Speed vs Uptime | Where to Focus This Holiday Season

Revenue and consumer confidence are at stake this holiday season for brands worldwide. Shoppers are on the prowl for deals, and their predator instincts hunt for bargains in milliseconds.

Google cites convenience, price, and availability as the top three reasons why consumers choose to shop online.

Today’s online shopping has built an expectation for ease of use, and consumers have evolved into apex shoppers. Price and convenience are linked – because good deals never last – making it more important than ever to serve your product pages rapidly with lots of visual in-stock notifications for users to grab what they want.

Unsurprisingly, speed and uptime are also linked. We find that higher server response rates lead to timeouts, and contribute to bounce rate. First, we’ll look at how speed and uptime individually affect the user experience and then we’ll focus on how to solve this complicated problem.

Some Facts About Speed

It takes 50 milliseconds for visitors to decide whether to bounce from your website. According to Wikipedia, that’s “the time interval between gear changes on a Lamborghini Aventador; with a 7-speed single-clutch automated manual transmission”.

The first 5 seconds have the biggest impact on conversion rates. Think about how annoyed you would be if you tried to place an item in a shopping cart, and it took more than 5 seconds to load.

More page elements do not always equal a better experience — some users report they would accept fewer images and assets for a smoother experience. An estimated 25% of sites could improve site speed with asset compression.

Some Facts About Uptime

Your SLA determines the amount of acceptable downtime for given time periods. Violations can carry big costs, from lost customers to legal repercussions. SLAs for uptime can sometimes be referred to in terms of 9’s. We dive into detail about those 9s, and how to set realistic goals for achieving them, here.

Downtime can affect employee productivity, customer retention, and distract from tasks at hand. There are costs associated with response, including additional infrastructure, human hours, and customer trust. Users can forgive small incidents, or even major outages outside your control while repetitive instances will “teach” them to look elsewhere. And when major sales roll around they won’t be coming back.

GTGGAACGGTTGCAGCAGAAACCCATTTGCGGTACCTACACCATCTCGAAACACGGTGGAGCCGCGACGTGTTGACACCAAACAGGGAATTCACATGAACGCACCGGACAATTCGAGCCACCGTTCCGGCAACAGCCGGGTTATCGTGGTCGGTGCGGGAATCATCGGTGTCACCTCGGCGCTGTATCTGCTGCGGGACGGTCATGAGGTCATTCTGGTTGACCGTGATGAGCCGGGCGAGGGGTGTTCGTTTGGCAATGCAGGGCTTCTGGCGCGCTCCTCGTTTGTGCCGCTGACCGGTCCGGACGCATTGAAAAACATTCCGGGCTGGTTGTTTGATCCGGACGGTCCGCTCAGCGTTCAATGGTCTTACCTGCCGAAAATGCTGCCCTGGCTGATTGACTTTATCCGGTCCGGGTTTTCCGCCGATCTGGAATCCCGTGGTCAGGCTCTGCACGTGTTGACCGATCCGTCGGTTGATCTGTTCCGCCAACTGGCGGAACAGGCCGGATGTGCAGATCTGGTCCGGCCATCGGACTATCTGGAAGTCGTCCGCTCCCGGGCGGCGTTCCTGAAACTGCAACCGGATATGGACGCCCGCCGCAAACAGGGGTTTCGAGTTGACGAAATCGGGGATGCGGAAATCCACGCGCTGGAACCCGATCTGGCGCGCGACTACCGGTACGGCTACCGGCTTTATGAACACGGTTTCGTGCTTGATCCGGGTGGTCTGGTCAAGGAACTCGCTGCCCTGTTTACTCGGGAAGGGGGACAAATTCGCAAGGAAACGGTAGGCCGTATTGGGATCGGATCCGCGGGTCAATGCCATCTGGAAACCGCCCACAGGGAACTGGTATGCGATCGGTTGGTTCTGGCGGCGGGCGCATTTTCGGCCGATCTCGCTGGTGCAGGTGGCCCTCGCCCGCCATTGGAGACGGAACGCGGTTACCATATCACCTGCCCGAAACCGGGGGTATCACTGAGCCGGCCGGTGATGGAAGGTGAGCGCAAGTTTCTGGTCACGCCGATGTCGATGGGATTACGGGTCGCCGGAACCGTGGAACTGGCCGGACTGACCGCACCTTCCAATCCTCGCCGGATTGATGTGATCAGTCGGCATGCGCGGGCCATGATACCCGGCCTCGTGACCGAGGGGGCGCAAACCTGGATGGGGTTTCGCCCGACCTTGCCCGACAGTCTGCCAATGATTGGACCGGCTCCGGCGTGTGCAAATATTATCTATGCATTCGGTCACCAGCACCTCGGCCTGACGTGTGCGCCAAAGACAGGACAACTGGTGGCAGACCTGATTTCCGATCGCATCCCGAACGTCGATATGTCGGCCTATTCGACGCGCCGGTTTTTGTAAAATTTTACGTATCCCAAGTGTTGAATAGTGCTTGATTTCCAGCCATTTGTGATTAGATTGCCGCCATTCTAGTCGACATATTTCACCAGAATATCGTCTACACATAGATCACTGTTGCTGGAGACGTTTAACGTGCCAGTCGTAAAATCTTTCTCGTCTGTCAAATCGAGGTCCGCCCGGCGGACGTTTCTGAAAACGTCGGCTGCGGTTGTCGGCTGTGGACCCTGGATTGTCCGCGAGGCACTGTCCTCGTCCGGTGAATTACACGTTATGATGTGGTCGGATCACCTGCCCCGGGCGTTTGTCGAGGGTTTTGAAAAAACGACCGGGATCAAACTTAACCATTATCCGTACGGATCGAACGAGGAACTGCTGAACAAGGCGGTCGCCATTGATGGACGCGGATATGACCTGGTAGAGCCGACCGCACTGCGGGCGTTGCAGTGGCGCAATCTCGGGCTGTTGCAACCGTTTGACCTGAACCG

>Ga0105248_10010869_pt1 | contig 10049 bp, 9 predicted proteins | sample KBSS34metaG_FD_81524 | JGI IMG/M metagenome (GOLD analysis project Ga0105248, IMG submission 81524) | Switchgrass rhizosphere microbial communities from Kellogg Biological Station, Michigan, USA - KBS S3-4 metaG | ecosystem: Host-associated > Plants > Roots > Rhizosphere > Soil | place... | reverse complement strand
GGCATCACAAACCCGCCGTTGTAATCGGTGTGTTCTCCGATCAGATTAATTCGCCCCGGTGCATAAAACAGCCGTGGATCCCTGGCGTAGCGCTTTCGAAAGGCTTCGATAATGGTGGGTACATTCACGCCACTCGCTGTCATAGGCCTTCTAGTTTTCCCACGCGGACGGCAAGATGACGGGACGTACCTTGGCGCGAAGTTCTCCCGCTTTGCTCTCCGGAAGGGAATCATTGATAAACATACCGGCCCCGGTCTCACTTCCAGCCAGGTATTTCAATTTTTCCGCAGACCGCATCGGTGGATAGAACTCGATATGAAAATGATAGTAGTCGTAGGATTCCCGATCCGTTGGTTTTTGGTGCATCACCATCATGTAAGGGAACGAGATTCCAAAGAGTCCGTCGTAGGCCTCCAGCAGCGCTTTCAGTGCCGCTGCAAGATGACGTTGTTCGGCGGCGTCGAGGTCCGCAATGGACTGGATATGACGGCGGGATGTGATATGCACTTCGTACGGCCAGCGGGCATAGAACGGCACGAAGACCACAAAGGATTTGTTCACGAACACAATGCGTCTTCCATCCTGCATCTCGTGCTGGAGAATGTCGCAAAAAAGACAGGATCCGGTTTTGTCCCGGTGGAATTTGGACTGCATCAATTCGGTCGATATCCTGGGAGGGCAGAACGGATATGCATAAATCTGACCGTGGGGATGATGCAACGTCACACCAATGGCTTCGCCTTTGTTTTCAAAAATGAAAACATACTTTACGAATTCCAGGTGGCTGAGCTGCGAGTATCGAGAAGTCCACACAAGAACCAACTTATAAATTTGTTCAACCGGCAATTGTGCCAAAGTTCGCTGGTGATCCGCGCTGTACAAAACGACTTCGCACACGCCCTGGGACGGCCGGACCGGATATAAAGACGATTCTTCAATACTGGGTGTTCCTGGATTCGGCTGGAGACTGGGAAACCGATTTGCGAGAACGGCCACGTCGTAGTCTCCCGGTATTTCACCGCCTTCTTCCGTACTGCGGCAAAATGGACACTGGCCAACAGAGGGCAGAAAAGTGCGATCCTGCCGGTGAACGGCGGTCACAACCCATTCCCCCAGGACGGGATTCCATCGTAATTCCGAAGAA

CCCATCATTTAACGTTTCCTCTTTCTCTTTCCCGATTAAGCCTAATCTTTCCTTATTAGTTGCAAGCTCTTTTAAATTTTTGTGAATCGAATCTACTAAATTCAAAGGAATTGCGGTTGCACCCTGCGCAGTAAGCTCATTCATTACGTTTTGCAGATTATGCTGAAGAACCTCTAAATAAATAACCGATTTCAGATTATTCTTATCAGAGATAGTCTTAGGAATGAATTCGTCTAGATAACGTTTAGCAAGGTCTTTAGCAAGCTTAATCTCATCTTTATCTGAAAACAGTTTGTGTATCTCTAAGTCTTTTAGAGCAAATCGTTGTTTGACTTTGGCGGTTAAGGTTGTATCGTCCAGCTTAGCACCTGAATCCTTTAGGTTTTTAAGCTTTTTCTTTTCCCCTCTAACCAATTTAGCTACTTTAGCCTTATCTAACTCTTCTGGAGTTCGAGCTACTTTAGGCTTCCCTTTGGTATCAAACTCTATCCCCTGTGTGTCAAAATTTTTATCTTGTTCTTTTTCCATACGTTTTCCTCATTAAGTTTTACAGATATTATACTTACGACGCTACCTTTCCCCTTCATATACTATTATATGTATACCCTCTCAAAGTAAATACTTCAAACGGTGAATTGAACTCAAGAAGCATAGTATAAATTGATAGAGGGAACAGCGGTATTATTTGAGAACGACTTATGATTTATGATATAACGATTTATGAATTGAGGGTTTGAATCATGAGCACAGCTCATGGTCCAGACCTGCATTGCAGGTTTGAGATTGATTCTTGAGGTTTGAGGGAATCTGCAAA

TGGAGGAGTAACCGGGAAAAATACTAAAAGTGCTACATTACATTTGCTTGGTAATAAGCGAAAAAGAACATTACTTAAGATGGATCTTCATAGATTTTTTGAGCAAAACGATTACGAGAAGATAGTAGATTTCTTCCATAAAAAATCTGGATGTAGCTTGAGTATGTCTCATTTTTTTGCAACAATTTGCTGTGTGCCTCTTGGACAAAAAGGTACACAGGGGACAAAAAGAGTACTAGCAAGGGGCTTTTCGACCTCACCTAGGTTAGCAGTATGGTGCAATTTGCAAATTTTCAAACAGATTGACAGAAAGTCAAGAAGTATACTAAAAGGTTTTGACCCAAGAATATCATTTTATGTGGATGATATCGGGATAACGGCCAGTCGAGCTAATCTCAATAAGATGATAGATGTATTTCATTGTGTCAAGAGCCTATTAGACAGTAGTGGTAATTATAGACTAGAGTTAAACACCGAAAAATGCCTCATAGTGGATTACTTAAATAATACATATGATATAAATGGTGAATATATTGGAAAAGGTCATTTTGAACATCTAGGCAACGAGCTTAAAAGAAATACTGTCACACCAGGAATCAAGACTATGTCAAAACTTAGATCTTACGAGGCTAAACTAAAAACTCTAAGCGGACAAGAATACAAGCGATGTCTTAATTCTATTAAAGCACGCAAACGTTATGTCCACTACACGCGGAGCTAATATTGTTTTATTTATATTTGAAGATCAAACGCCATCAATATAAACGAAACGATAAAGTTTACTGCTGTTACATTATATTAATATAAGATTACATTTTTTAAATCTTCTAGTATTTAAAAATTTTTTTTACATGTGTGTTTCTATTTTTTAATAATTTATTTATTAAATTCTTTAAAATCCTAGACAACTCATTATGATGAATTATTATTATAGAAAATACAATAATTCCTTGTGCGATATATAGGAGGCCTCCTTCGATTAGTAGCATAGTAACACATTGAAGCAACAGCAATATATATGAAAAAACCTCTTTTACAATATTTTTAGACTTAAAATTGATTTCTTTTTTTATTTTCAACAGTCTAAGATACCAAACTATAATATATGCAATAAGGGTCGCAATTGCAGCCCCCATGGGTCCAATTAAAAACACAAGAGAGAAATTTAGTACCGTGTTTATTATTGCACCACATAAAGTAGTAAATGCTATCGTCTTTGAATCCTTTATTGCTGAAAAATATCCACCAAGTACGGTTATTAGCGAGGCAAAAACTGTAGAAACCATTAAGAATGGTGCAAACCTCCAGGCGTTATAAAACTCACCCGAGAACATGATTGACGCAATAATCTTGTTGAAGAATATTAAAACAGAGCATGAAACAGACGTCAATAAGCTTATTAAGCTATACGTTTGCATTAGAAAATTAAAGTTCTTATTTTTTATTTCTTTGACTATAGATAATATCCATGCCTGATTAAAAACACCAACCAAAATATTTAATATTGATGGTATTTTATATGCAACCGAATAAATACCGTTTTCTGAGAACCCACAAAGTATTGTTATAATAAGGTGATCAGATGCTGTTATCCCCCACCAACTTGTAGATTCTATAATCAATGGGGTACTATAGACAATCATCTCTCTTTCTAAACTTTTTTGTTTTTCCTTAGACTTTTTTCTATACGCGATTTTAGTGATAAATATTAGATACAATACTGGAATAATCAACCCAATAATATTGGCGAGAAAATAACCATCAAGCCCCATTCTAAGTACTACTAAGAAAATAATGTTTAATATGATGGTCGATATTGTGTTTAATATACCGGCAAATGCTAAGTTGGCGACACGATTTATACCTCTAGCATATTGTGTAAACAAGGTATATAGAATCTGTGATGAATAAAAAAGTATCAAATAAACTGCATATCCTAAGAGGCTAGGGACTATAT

Businesses not prepared to face downtime will suffer from extended periods of it. Fewer outages doesn’t mean less downtime. Escalations are a good example. Let’s say that a check is in maintenance, but it fails at the end of the maintenance window. You might not know the check is down until someone manually confirms it. If that thought makes you cringe, then escalations are needed to ensure alerts are delivered continuously to your team throughout the outage.

So Where Will You Focus?

Combining check types allows you to gain specific insights on page load time, which pages suffer from slow speed, and whether those pages are reachable.


What it is: Real User Monitoring, or RUM, provides real-time data on performance based on real user sessions. These sessions are anonymized, and traffic is broken down by device, location, browser, and page URL. But RUM does carry certain requirements:

  • Requires HTML snippet
  • Requires traffic to a URL to create reports
  • Optional domain or URL grouping for specific insight into problem URLs

Meaningful Metrics

Want to know the difference between server load time, the second a user sees something, and the moment your site becomes interactive? RUM can tell you.

RUM’s bread and butter is the Average Load Time breakdown. This intricate graph presents your data in terms of how and when the user or browser can interact with your site. From server response to the time it takes for the user to see and interact with your site, it’s easy to differentiate between each stage of user interaction.

For example, DOM size can affect the computational power needed to render a web page. These small delays can cause a big gap between server response and first render — a gap that RUM will catch.